So much about DSF ’22 made it a positive event. The first being that it was an in-person conference. DSF ’22 was one of the first to exit the virtual world and gamble that an in-person event would be well received. And it was. The conference garnered a good mix of enterprise organizations, print service providers, vendors, analysts and end users that made a variety of lively discussions possible.
The overall theme was consistent with the message Madison Advisors has been delivering for some time now: What does it take to move in the direction of ensuring the delivery of the whole customer experience? Many presentations and vendors talked about customer experience in one way, shape or form, but overall that conversation has shifted. Consistent with our market research, there is more focus on using CCM as a jump-off point to drive a better customer experience (CX) and, ultimately, have customer experience management (CXM) as second nature to the business strategy. The desired outcome is to retain clients longer, attract a better audience and drive revenue. However, the question becomes how do you get there — and more importantly, how do you measure whether or not you are achieving those goals?
It was interesting that the conversation centered a great deal on the road to a better CX, not as much about how to treat CX as a measurable quantity. To attach any ROI to your efforts, in addition to qualifying it, it is important to look at how you can quantify a successful customer experience. I think that while there's progress, and certainly a great deal of activity around CX, there's still quite a bit of work to be done. We have seen firsthand, like anything new or different entering an organization, it takes time to incorporate.
In my opinion, as a company, you must have continued discussion about what CX means to your organization and bounce around ideas in order to be clear on your definition of CX before you can start to measure it. Once you get to a general consensus on what CX means to your business, only then can you determine how to measure it. What DSF ’22 proved is that we now have a large enough base of people talking about CX, looking for ways to implement it and the tools that are needed to continue to build it. Hence, it is time to make sure we can measure it.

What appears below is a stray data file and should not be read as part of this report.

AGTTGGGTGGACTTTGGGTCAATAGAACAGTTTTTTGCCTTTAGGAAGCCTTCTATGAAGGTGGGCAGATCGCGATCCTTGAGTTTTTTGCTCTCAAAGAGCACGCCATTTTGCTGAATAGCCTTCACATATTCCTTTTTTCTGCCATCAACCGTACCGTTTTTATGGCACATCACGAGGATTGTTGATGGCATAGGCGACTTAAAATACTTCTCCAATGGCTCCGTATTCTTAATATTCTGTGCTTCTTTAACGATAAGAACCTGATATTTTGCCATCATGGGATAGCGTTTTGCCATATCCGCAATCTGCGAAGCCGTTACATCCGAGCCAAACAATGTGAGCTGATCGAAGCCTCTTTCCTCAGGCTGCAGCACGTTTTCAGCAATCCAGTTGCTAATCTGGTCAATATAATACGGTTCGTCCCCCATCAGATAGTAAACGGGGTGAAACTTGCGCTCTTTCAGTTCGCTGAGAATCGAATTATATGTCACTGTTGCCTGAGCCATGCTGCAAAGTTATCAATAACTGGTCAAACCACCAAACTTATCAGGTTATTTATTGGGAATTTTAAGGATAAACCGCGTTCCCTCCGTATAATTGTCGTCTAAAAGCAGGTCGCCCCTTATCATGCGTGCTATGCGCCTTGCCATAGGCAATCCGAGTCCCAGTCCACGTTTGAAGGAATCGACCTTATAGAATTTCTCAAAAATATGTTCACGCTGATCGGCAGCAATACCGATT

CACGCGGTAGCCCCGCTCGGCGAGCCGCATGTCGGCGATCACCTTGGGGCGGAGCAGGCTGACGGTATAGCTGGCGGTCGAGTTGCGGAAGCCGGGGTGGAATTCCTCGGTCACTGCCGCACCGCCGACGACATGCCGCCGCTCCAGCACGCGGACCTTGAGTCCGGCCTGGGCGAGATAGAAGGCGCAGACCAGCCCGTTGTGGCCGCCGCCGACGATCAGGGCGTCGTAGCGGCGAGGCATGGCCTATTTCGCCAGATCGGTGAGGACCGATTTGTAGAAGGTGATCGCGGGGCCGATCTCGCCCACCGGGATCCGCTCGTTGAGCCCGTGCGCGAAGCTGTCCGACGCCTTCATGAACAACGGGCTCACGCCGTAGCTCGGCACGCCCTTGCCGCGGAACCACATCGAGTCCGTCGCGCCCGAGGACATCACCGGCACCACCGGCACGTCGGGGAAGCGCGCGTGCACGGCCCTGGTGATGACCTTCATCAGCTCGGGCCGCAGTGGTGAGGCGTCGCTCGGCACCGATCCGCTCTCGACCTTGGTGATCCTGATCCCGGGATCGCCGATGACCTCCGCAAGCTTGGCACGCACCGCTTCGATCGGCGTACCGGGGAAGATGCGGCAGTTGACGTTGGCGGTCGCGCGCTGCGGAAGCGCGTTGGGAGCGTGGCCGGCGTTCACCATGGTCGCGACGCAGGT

To start, it is critical to have a digital infrastructure that gives you a consolidated view of how your customer base is interacting with your digital tools. The different technology vendors at the conference shared how their solutions can provide this type of dashboard, some being able to see performance at a glance, others having the capability to dive deeper. Having a dashboard that aligns with your goals makes it possible to measure the customer experience by digging into the data points that customers provide every day, even simple ones, such as how many opened the email, how many watched the video or, more importantly, how many clicked on the button to get more information or buy.
Using the best platform to support your CX is also important in this customer journey, which is why our interactive personalized video market study, presented by our senior analyst Rich Huff at the event, tied nicely into the customer experience conversation. It is CX that is driving the need to communicate and educate customers about complex topics, such as defined contributions or healthcare benefits, with alternatives to bulky mailings with pages of fine print. Interactive personalized video (IPV) enables organizations to leverage customer data to create customized content that suggests a course of action and transmits the customers’ responses back to corporate administration systems. The presentation was well attended with many questions, mostly around how to implement it. It is true that IPV production and distribution remains an emerging market, but we see it as one that is intimately connected to the broader customer communications/customer experience market.
It will be interesting to watch how the excitement we experienced at DSF ’22 around CX plays into the year. Again, there are challenges, first in defining what CX means to your organization, then developing an ROI to the efforts of continual improvements. However, there is no doubt that the CCM conversation is moving in a new direction — and we all need to listen.